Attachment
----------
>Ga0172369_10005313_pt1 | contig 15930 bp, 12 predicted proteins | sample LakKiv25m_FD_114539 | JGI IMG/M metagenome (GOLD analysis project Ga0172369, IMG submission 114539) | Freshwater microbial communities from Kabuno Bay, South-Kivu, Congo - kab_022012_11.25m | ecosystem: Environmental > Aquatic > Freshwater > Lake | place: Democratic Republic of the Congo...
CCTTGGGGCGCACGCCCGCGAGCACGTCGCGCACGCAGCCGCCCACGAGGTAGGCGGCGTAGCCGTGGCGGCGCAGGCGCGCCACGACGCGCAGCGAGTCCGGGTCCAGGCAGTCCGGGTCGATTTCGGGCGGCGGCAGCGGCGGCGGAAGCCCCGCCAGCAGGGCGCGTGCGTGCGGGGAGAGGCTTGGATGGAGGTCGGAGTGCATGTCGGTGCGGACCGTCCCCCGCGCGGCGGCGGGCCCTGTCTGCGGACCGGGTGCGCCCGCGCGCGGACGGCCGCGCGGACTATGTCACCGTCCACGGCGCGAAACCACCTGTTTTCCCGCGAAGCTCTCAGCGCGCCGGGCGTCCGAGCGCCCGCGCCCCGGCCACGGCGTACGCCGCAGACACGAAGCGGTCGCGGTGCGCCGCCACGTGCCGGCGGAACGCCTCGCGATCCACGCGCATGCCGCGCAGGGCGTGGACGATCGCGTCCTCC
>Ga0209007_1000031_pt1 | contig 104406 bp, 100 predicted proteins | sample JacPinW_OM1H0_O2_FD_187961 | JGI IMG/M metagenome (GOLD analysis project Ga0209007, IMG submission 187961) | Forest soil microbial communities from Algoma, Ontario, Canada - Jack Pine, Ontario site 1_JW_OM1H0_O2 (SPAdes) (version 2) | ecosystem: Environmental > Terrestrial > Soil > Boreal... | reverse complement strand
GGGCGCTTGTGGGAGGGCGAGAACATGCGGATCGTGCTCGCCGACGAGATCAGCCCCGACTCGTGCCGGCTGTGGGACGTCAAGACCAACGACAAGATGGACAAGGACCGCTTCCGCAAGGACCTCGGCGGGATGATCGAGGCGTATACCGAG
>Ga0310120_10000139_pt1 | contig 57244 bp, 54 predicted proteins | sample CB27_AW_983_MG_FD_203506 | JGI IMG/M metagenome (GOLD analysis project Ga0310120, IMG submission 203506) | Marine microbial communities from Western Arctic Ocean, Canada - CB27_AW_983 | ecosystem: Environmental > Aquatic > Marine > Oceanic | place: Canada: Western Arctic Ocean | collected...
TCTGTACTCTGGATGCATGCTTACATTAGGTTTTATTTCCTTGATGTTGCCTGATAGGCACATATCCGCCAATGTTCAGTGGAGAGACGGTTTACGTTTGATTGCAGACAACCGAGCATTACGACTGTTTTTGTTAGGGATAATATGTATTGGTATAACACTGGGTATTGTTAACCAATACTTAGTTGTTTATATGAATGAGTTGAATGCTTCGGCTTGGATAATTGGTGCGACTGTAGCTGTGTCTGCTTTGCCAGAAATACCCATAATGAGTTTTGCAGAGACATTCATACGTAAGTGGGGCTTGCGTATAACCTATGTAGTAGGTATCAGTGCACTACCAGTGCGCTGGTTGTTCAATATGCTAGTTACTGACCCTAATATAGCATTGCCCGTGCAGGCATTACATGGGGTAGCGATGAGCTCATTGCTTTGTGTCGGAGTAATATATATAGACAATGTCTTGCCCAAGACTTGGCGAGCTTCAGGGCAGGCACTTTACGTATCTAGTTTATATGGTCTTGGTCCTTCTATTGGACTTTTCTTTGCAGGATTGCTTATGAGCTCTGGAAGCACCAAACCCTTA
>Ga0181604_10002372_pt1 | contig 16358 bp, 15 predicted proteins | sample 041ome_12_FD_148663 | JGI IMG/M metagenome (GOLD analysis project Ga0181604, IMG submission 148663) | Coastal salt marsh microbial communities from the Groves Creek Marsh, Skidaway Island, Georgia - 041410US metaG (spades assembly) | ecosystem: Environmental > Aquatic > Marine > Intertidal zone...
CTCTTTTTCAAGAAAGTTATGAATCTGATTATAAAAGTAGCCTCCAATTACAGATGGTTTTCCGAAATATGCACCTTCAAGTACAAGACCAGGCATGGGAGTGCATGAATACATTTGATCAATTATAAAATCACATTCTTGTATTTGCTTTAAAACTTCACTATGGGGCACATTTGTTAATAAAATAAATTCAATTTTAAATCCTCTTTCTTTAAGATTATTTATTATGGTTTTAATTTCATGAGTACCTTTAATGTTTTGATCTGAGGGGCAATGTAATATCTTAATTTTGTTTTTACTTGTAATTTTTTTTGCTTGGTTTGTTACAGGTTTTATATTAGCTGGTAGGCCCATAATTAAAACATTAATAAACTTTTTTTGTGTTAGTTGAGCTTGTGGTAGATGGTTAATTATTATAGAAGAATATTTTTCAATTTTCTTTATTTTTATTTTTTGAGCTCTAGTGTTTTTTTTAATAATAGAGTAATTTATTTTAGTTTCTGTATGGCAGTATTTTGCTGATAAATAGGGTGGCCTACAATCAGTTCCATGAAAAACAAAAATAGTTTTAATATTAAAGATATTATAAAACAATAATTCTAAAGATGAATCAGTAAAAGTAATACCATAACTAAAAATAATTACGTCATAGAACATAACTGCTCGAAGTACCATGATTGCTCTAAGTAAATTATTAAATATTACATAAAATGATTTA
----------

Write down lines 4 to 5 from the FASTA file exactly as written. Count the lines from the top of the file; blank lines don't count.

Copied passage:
GGGCGCTTGTGGGAGGGCGAGAACATGCGGATCGTGCTCGCCGACGAGATCAGCCCCGACTCGTGCCGGCTGTGGGACGTCAAGACCAACGACAAGATGGACAAGGACCGCTTCCGCAAGGACCTCGGCGGGATGATCGAGGCGTATACCGAG
>Ga0310120_10000139_pt1 | contig 57244 bp, 54 predicted proteins | sample CB27_AW_983_MG_FD_203506 | JGI IMG/M metagenome (GOLD analysis project Ga0310120, IMG submission 203506) | Marine microbial communities from Western Arctic Ocean, Canada - CB27_AW_983 | ecosystem: Environmental > Aquatic > Marine > Oceanic | place: Canada: Western Arctic Ocean | collected...